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08 Apr 2024
by Rita Butler-Jones

Pension savers would pay higher fees for better ESG - survey

Cost-of-living crisis hasn’t dimmed pension members’ interest in ethical/green investing

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In one of the toughest economic climates in decades, UK workers might be forgiven for being wary of having to pay more for anything.

But most DC pension savers would be prepared to pay higher fees to see their pension funds supporting ‘green’ initiatives, according to latest research by Legal & General Investment Management (LGIM).

In this year’s investigation into the ESG (environmental social and governance) views of its DC pension members, LGIM found that most would pay more for investments which could make them less vulnerable to long-term financial risks.

For instance, of the 3,634 DC pension members interviewed in the UK, 65% said the rise in petrol, gas and oil prices had made them more interested in replacing oil and coal with sustainable energy sources such as wind or solar farms.

And an even higher number (74%) said that rising food prices had made them think more about how food could be sustainably produced. Women were the most interested in this at 78%, compared with 71% of men.

The general willingness to pay higher fees to invest their pension funds in ESG initiatives is particularly noteworthy given the economic circumstances under which our respondents were surveyed.

The survey was completed in June 2023, just months after the Office for National Statistics estimated that consumer price inflation was the highest in more than 40 years.

ESG support is not universal

By no means all DC pension savers support investing in funds which support ESG objectives. However, the respondents were generally prepared to consider these issues for their long-term investment strategies.

Despite their own financial troubles, most (80%) of LGIM’s DC savers want to see action to tackle climate change. Many (71%) worry that climate change will push up prices even further with women particularly concerned (76% compared with 68% of men).

With more of LGIM’s DC members than ever saying they’re familiar with the term ‘net zero’ in relation to climate change, (85%), around six in 10 (58%) say they’d be prepared to pay more in fees for a pension with net-zero targets.

But while a hard core of DC savers might be sanguine about the effect on their savings, most respondents waver in their support.

For example, despite 72% of savers supporting investments in infrastructure projects to increase renewable energy sources such as wind farms or solar parks, well over half (56%) would only back paying higher fees if there was no long-term impact on their pension pots.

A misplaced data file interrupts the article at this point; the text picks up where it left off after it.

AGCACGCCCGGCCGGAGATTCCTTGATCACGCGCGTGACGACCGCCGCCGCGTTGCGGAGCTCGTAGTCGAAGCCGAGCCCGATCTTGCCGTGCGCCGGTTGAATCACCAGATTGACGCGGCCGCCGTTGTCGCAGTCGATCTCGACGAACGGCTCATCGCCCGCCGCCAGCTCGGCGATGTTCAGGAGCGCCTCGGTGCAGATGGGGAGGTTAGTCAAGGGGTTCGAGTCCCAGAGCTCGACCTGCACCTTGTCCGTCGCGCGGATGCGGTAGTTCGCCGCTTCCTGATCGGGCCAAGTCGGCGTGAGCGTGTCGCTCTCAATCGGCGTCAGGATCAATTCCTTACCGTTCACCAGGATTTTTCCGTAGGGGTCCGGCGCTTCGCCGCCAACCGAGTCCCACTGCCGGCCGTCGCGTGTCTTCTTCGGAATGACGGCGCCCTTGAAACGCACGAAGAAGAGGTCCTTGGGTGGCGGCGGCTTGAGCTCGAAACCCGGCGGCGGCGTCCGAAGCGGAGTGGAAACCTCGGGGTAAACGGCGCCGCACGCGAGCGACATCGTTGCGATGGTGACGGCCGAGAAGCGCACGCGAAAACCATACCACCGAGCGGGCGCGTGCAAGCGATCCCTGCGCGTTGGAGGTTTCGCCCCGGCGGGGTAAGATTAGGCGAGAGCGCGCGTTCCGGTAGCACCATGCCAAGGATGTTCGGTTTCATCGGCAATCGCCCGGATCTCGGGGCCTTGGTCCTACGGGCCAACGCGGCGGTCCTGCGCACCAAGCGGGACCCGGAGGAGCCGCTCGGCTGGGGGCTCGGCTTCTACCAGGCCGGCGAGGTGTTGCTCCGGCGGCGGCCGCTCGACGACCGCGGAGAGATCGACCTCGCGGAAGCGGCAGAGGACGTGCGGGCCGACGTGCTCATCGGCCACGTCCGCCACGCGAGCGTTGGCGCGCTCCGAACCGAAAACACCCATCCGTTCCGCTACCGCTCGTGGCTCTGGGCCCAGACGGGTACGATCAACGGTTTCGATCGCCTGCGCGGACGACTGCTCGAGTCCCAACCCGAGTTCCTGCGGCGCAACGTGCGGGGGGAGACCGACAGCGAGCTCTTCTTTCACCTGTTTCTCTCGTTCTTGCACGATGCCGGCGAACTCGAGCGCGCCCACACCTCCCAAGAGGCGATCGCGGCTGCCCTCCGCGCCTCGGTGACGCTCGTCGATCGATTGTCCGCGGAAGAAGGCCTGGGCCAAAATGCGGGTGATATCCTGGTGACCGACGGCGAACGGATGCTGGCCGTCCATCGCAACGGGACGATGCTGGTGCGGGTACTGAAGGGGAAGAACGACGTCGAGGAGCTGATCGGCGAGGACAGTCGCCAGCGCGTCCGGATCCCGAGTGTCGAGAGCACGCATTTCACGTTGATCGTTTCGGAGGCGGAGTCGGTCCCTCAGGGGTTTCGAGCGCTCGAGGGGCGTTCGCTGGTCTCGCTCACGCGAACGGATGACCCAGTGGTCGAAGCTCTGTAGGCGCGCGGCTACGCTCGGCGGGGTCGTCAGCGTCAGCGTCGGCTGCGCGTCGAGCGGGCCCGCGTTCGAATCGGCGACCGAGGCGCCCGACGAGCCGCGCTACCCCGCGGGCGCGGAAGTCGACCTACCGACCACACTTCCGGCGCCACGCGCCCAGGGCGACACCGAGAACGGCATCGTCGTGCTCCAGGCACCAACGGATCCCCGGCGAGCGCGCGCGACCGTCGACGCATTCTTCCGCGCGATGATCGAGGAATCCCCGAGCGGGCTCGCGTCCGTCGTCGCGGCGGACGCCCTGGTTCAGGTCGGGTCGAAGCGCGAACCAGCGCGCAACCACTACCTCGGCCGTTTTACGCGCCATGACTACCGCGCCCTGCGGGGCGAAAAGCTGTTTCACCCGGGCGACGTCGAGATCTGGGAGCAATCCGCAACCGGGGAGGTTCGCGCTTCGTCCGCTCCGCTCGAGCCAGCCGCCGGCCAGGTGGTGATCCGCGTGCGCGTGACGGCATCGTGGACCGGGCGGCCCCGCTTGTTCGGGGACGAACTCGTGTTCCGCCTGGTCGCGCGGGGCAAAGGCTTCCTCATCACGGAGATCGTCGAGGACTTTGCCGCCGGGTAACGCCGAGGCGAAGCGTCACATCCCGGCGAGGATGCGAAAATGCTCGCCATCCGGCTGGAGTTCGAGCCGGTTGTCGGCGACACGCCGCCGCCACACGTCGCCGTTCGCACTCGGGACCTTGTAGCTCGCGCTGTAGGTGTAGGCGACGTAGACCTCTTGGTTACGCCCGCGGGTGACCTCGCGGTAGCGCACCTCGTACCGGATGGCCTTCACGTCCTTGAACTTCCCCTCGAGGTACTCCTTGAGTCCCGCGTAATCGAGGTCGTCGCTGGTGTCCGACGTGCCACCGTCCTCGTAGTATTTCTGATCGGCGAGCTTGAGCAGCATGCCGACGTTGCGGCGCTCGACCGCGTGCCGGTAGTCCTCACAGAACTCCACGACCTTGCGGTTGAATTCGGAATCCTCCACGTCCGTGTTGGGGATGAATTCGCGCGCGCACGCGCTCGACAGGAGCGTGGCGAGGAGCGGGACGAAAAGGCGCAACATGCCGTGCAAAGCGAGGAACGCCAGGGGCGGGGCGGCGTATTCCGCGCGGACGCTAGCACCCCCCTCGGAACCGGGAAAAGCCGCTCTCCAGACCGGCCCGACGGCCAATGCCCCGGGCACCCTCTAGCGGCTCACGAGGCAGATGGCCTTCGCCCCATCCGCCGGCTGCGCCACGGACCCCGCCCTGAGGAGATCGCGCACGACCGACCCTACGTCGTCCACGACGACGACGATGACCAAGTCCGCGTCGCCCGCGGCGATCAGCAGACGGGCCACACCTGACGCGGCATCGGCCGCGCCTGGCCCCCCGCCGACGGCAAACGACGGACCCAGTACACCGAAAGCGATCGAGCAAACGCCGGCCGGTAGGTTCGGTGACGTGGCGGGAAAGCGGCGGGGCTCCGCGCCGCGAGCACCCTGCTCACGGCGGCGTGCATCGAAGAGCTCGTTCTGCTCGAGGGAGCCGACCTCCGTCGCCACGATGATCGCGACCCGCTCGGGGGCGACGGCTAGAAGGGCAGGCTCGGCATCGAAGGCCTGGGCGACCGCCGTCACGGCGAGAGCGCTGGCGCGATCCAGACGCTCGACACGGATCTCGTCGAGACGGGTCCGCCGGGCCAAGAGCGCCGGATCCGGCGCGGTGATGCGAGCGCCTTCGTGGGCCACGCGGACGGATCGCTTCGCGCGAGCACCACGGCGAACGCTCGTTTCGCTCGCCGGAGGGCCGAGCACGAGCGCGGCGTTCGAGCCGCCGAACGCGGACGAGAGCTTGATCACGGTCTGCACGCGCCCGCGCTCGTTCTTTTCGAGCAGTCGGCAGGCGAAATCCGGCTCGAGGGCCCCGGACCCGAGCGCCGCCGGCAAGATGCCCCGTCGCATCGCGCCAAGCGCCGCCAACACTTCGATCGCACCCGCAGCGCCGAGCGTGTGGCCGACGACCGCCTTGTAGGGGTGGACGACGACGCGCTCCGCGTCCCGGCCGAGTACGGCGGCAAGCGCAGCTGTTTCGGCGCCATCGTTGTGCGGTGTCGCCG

As many more start to connect the dots between financial risks and poor ESG practices, this picture could well change. But, for now, especially in these tough economic times, there remains an element of caution around anything that might affect long-term pension performance.

While it’s encouraging that most expect funds with net-zero targets and which invest in green finance to do financially better than those without these targets/green investments, (55% think funds with net-zero targets will do better, 57% think green finance investments will do better) around 20% remain to be convinced (19% think funds with net-zero targets will do worse, while 17% think green finance investments will do worse).

Appreciating the power of pensions

The numbers who wish to avoid investing in companies with bad practices is down on last year from 39% in 2022 to 32% in 2023.

Instead, LGIM’s DC members would increasingly prefer to engage with these businesses to encourage them to change for the better (68% would prefer to engage compared with 61% last time we asked).

However, when it comes to poor social practices such as modern slavery, 43% still prefer asset managers to avoid investing their pension funds in companies exhibiting poor behaviour in this area – and not even attempt to engage with them on the issue.

It seems that despite the tough financial climate, DC pension savers are still thinking about the effect of that other big climate issue – global warming – and a range of additional ESG factors as they consider their pension fund investments.

While nine in 10 of those interviewed have felt the effects of the cost-of-living crisis, rising prices appear to have made them think harder about issues that may threaten long-term economic stability and are concluding it probably makes sense to invest in schemes and businesses that aim to help mitigate the risks of ESG mismanagement.                                                                                                                          

Legal & General Investment Management (LGIM) survey in June 2023 of the views of 4,678 defined contribution workplace pension savers on environment, social and governance investing. Respondents were split across generations and genders and across the UK and Ireland. This article refers to UK data only.

In partnership with Legal & General

Legal & General Investment Management is one of Europe’s largest asset managers, offering investment solutions to a broad range of clients globally.

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